Check magnolias for insects
This is the time of year to check closely for magnolia scale, an insect about the size of a pencil eraser. Typically found on the underside of magnolia branches, the scale is responsible for creating an overall thin condition on the tree.
The scale exudes a clear, sticky honeydew after feeding on the plant. Black sooty mold is a fungus that grows on the honeydew. Gardeners often notice the black mold on or under the magnolia before noticing the actual scale. The presence of this black mold on other types of trees can also indicate problems with other insects.
The mold itself is not the real problem. On small trees, simply pick off the scale and squash them. Other control measures include spraying with summer-weight oil, or applying an insecticide when the scale is in the active crawler stage, generally in early September. For trees with a history of magnolia scale, a late winter to early spring application of dormant oil will provide good control for the scale. If your tree is affected, provide extra water during summer to minimize stress.
• If your garden was flooded, then give your plants some time to recover and remove any excess debris out of the beds. The longer the plants were inundated with water, the more likely they will be damaged. Different types of plants will vary widely in their ability to withstand being flooded. Hostas and day lilies that were flooded at the Chicago Botanic Garden are currently looking OK while plantings of dahlias and salvia were quickly killed. Some shade trees are showing early fall color as a stress response to being flooded.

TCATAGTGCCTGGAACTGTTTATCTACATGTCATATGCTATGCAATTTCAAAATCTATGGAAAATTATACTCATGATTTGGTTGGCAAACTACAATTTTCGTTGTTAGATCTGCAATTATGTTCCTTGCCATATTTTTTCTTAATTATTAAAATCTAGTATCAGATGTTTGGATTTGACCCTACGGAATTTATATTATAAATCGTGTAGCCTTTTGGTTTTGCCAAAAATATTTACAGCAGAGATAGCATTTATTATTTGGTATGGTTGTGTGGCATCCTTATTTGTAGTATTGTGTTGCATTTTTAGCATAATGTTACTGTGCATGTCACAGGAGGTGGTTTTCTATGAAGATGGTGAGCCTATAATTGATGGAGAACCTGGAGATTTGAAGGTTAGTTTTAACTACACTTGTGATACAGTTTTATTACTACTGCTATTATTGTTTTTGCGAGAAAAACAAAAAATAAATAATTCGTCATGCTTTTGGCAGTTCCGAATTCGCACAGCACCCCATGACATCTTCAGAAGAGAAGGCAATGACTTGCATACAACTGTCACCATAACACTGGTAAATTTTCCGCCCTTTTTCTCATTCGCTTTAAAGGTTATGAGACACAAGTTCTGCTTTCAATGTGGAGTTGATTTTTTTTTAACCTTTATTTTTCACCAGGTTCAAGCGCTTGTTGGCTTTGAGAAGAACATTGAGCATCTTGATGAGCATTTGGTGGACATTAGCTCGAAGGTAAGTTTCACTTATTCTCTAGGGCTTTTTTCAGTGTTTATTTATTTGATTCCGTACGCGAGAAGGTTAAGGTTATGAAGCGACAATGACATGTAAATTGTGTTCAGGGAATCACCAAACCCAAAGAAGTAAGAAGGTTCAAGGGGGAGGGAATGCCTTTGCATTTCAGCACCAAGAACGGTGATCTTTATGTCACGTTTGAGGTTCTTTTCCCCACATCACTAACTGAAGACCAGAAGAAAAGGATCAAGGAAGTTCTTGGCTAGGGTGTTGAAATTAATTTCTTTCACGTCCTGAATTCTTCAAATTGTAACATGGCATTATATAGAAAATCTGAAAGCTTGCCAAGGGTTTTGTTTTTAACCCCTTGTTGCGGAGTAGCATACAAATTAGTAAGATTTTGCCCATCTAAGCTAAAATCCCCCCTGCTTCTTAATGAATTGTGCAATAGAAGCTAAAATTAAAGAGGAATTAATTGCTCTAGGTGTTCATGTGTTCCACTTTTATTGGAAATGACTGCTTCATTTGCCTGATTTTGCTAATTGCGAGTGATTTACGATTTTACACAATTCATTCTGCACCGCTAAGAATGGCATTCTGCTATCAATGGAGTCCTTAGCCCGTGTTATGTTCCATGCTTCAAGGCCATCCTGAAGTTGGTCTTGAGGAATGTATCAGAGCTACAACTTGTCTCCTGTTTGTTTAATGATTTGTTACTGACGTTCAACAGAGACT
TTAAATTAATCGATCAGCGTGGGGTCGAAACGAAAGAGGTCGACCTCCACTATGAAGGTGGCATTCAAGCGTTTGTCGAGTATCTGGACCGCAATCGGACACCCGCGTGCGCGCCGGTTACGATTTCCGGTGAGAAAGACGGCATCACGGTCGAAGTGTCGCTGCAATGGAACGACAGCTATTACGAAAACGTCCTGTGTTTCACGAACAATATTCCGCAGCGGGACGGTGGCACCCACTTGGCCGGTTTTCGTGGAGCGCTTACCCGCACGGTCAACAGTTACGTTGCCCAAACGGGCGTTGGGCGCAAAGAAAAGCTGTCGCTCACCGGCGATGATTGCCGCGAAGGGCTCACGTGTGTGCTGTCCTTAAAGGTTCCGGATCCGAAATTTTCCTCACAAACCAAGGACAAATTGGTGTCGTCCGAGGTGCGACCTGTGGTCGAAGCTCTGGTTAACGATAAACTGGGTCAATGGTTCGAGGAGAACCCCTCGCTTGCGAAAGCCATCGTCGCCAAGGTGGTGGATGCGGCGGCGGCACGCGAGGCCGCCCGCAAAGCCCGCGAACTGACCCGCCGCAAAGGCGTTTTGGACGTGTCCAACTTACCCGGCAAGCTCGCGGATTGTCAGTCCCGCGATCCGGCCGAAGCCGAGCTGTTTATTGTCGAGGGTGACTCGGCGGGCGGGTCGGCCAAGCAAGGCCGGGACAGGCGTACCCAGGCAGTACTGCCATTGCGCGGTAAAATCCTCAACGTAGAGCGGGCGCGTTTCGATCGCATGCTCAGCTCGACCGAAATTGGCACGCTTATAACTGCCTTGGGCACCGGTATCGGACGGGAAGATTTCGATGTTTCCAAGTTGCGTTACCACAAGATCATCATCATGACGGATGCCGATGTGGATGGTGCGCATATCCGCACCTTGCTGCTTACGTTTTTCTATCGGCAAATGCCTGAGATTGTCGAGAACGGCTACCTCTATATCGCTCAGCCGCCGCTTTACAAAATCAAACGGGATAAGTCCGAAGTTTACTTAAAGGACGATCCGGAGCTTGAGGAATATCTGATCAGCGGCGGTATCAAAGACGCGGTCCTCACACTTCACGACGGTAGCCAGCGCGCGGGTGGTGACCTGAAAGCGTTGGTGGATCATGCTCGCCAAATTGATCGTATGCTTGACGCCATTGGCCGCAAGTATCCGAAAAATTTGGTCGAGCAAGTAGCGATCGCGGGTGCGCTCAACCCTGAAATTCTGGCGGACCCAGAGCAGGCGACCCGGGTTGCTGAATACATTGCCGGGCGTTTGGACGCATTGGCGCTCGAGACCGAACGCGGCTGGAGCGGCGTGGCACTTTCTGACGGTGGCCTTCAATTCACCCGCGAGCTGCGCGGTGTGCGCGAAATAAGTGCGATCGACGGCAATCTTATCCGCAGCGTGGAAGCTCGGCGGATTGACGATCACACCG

If you are unsure whether a perennial has died because of flooding, cut back the dead foliage and observe the plant over the next few weeks to see if it pushes new growth. Any flooding damage to trees and shrubs will show up over the coming weeks. Any decisions to remove plants will depend upon the extent of the damage, which is difficult to predict at this time. In most situations, it is not worth trying to wash dried silt off the foliage of plants.
• Continue to groom your perennials and annuals by removing yellowing foliage and spent flowers. Make note of perennials that have flopped and need staking so a support system can be installed next spring before the plants actually need it. Gentle pruning back of more vigorous perennials can help keep your border from looking overgrown. Cutting leaves off at the base can reduce the size of the plants without having them look pruned. You may want to let certain dried flowers on plants such as astilbe and coneflower remain standing for fall and winter interest. Goldfinches visit my coneflowers in fall and eat the seeds.
• Tim Johnson is director of horticulture at Chicago Botanic Garden, chicagobotanic.org.